Romney was the choice of the party’s elites, whom Palin has regarded with open disdain ever since her rough treatment during the 2008 campaign. They are some of the same people who anonymously disparaged Palin as a clueless bumpkin, and some of them are now helping to run Romney’s campaign. When unnamed Romney aides tell reporters that Romney will likely go with a “safe” choice for vice president because of the 2008 “disaster,” Palin notices.
The Romney camp will not comment on Palin, or on plans for the convention, but one adviser associated with the campaign suggested that Palin would be prohibited from speaking at the Republican convention by her contract with Fox News. “It’s true I’m prohibited from doing some things,” Palin says, “but this is the first I’ve heard anyone suggest that as an excuse, er, reason to stay away from engaging in the presidential race. I’m quite confident Fox’s top brass would never strip anyone of their First Amendment rights in this regard.” (Fox says her contract would not prohibit speaking at the convention if she sought permission.)
So… Does Romney Have a Palin Problem and if Not, Where’s Her Convention Invite? – A Romney Advisor Has Intimated That Romney Will Not Be Asking Palin to Attend the Party Nor to Dance… ah Speak.
Photo illustration by Gluekit; Source: Scott Olson / Getty Images (Cain and Palin), Jewel Aamad / AFP-Getty Images (romney)
(The Daily Beast) Palin would certainly light up the base at the convention—her 2008 vice-presidential acceptance speech was, in terms of partisan enthusiasm, the high-water mark of the McCain campaign—but a jolt of Palin at Romney’s convention seems most unlikely. The Romney campaign prides itself on a slavish adherence to script, and Palin cannot be trusted to avoid the impulse to go rogue. That is why, perhaps, the Romney campaign has not asked Palin to speak at the convention nor contacted her about even attending the party’s marquee event in Tampa. Queries to the Romney camp about any possible Palin role at the convention meet with a stony silence. Palin does not seem surprised. “What can I say?” she responded in an email from Alaska, when asked by Newsweek about the convention, just before heading to Michigan to deliver an Obama-thumping speech. “I’m sure I’m not the only one accepting consequences for calling out both sides of the aisle for spending too much money, putting us on the road to bankruptcy, and engaging in crony capitalism.”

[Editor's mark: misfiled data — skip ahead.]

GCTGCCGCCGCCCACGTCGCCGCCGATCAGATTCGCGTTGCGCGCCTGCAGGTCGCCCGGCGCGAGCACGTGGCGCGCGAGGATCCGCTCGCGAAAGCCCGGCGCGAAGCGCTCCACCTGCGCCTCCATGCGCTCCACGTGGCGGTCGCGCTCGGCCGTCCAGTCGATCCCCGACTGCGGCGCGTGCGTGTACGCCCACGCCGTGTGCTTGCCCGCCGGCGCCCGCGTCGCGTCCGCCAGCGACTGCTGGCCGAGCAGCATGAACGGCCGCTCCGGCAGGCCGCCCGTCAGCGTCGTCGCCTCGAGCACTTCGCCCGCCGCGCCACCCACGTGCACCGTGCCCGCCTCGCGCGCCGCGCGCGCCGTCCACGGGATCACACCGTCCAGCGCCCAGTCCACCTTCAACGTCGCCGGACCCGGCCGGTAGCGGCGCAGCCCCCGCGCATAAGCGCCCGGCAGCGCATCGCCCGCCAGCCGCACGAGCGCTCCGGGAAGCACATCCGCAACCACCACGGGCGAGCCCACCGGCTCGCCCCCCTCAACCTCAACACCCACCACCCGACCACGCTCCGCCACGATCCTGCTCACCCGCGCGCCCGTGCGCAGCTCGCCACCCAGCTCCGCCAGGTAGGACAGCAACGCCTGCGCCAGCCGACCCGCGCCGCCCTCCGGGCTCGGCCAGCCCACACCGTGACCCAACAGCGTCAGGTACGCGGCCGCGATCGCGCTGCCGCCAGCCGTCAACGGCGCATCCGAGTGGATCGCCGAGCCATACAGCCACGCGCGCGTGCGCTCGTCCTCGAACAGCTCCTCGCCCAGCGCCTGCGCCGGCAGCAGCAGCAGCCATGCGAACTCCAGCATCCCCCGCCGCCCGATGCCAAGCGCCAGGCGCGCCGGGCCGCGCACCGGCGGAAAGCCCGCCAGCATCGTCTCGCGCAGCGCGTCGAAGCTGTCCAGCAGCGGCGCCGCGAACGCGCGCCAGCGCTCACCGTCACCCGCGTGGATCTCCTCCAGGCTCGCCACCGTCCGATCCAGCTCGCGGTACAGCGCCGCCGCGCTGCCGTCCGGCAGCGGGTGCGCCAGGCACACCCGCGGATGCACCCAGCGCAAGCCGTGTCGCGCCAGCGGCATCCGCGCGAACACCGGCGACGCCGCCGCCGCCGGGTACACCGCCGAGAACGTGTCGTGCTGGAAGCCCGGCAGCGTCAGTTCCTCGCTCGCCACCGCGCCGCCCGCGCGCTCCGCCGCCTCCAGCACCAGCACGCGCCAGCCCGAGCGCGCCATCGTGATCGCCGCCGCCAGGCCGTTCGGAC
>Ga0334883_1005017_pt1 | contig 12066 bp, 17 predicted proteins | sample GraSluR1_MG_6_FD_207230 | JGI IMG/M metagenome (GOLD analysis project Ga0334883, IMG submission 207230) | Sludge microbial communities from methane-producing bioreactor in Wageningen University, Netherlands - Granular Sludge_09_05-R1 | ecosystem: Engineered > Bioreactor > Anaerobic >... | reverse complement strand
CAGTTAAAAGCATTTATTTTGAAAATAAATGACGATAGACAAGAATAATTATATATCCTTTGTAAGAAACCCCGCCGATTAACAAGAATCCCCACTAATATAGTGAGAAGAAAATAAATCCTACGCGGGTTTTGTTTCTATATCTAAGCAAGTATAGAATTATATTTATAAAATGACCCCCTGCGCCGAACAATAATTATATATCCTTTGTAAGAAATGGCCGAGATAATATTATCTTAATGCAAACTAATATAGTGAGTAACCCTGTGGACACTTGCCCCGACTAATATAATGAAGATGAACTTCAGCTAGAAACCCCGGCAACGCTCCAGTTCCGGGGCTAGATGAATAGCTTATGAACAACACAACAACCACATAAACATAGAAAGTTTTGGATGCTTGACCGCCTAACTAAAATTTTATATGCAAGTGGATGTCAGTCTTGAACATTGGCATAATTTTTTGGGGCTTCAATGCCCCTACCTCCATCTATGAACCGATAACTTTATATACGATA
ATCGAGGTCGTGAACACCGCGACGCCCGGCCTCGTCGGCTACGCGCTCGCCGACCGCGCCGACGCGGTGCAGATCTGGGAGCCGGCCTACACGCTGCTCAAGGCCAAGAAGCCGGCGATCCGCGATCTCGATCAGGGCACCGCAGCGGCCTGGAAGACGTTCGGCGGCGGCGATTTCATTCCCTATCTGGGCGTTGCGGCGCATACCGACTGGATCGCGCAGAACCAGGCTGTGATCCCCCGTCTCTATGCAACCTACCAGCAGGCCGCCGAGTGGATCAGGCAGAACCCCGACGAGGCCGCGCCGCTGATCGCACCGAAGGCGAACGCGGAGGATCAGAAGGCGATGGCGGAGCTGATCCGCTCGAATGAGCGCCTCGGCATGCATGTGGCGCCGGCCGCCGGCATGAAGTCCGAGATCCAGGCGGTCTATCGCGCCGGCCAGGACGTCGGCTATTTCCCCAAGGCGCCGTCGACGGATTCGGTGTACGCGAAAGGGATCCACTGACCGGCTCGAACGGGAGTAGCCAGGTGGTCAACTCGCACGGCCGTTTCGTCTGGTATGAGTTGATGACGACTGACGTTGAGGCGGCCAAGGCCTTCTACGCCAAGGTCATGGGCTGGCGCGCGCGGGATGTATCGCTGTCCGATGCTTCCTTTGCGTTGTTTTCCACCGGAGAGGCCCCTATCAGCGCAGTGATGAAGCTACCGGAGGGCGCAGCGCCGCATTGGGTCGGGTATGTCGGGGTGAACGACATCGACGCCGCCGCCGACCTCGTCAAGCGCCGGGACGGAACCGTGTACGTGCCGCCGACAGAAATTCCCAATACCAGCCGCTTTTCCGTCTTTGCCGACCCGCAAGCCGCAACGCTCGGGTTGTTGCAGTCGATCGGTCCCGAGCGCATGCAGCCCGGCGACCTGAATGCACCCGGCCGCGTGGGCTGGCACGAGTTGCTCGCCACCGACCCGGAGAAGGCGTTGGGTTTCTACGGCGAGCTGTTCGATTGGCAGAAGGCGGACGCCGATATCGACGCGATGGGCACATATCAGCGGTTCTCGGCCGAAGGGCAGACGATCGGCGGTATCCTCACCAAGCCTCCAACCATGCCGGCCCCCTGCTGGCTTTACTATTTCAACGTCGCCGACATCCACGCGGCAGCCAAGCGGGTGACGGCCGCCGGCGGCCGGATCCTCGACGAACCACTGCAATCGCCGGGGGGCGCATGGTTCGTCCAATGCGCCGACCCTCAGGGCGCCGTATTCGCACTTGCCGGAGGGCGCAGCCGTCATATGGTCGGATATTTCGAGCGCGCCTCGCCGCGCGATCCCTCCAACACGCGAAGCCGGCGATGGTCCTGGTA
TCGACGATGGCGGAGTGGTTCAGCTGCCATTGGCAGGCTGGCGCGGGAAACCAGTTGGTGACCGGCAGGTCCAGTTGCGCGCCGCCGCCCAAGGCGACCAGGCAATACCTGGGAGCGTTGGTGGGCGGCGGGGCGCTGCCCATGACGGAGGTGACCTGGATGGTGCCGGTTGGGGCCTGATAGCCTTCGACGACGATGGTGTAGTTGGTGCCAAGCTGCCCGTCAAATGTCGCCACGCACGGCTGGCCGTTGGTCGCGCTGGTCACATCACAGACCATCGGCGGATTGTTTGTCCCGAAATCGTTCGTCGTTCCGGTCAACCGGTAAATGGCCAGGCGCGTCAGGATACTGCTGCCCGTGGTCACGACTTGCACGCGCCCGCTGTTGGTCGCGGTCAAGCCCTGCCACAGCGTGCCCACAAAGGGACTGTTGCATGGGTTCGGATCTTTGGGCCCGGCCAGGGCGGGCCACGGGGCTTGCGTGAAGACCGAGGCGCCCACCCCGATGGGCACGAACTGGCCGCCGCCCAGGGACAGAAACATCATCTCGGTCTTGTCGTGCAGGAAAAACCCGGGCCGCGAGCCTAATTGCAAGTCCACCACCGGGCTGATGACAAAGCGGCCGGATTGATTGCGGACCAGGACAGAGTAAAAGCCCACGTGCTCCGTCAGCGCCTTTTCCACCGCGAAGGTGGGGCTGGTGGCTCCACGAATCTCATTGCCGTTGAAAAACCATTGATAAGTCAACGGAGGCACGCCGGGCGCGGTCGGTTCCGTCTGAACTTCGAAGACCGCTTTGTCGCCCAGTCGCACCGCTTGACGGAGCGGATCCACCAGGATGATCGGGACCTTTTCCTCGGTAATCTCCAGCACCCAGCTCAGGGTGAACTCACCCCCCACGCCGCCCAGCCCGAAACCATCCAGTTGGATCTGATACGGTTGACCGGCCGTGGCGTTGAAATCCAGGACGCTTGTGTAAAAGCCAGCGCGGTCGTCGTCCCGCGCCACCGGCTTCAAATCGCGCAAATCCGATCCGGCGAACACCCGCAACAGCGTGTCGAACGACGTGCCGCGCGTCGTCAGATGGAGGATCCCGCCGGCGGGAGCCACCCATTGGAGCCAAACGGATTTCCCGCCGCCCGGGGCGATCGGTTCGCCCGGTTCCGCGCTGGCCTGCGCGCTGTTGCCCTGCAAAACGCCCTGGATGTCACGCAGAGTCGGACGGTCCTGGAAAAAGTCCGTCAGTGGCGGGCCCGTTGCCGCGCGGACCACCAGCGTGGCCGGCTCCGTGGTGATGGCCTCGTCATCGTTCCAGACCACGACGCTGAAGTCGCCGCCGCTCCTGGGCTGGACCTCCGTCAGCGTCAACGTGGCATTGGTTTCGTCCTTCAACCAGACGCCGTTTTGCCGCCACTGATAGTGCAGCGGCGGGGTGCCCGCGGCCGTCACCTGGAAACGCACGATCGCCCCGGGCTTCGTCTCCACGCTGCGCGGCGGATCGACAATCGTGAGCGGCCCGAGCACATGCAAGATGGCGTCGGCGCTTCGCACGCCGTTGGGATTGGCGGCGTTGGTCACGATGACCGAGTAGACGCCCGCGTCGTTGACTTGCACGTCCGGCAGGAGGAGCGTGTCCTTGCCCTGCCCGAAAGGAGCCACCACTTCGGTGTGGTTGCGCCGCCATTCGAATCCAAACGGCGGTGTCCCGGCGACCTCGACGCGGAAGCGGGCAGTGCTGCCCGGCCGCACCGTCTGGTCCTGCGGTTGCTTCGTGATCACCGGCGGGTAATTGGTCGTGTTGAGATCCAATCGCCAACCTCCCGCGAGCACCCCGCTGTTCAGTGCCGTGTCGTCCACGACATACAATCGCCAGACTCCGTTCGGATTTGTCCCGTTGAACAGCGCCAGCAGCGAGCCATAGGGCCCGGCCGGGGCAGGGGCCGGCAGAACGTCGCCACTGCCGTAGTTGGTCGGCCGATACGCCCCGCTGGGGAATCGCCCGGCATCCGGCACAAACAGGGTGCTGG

Palin shares much of the reservations of the Tea Party about Romney. “Romney has said before that he doesn’t want to have to light his hair on fire,” Palin said on Fox last week. “Well, there are a lot of his base supporters, independents, who are saying, ‘Well, light our hair on fire, then!’” Palin’s objections to Romney are not so much about the man himself—she speaks of him respectfully, as he does about her—but about who, and what, he represents. Romney was the choice of the party’s elites, whom Palin has regarded with open disdain ever since her rough treatment during the 2008 campaign. They are some of the same people who anonymously disparaged Palin as a clueless bumpkin, and some of them are now helping to run Romney’s campaign. When unnamed Romney aides tell reporters that Romney will likely go with a “safe” choice for vice president because of the 2008 “disaster,” Palin notices.
“In accepting those consequences,” she added, “one must remember this isn’t Sadie Hawkins and you don’t invite yourself and a date to the Big Dance.” Read full article Here
As Palin said in her “Patriots in the Park” speech there is too much at stake in this upcoming election for every (any) concerned American not to vote for Romney and to surround him with a Republican House and Senate, but many of us hope that Mitt, who showed courage this past week in calling President Obama out on his falsehoods by demanding an apology and speaking before a less than friendly crowd at the NAACP and getting 17 ovations including one standing ovation verses only one round of jeers (but all we heard about), to embrace the tea party and ask Sarah Palin to give a uniting speech at the Convention.
My sole motivation? The TRUTH!
Watch Sarah Palin’s full interview on Hannity: Romney Needs to Light Our Hair on Fire…